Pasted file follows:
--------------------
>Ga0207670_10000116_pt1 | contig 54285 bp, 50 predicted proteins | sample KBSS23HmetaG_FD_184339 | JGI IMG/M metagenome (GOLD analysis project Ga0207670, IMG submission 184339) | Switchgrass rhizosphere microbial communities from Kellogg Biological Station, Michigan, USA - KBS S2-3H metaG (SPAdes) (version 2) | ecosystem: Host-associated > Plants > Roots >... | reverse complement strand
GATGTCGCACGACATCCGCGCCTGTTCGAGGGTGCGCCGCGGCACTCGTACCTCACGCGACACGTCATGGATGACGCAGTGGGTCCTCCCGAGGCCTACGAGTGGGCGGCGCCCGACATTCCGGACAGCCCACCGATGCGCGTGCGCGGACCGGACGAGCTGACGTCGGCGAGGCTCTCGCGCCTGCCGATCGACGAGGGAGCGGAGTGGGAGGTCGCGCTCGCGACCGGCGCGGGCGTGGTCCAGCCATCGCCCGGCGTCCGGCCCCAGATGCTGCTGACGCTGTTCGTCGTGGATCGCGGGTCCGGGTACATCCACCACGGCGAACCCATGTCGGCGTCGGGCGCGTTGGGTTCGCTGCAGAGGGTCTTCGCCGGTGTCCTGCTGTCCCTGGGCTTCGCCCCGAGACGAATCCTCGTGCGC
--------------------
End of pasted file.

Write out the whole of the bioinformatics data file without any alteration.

>Ga0207670_10000116_pt1 | contig 54285 bp, 50 predicted proteins | sample KBSS23HmetaG_FD_184339 | JGI IMG/M metagenome (GOLD analysis project Ga0207670, IMG submission 184339) | Switchgrass rhizosphere microbial communities from Kellogg Biological Station, Michigan, USA - KBS S2-3H metaG (SPAdes) (version 2) | ecosystem: Host-associated > Plants > Roots >... | reverse complement strand
GATGTCGCACGACATCCGCGCCTGTTCGAGGGTGCGCCGCGGCACTCGTACCTCACGCGACACGTCATGGATGACGCAGTGGGTCCTCCCGAGGCCTACGAGTGGGCGGCGCCCGACATTCCGGACAGCCCACCGATGCGCGTGCGCGGACCGGACGAGCTGACGTCGGCGAGGCTCTCGCGCCTGCCGATCGACGAGGGAGCGGAGTGGGAGGTCGCGCTCGCGACCGGCGCGGGCGTGGTCCAGCCATCGCCCGGCGTCCGGCCCCAGATGCTGCTGACGCTGTTCGTCGTGGATCGCGGGTCCGGGTACATCCACCACGGCGAACCCATGTCGGCGTCGGGCGCGTTGGGTTCGCTGCAGAGGGTCTTCGCCGGTGTCCTGCTGTCCCTGGGCTTCGCCCCGAGACGAATCCTCGTGCGC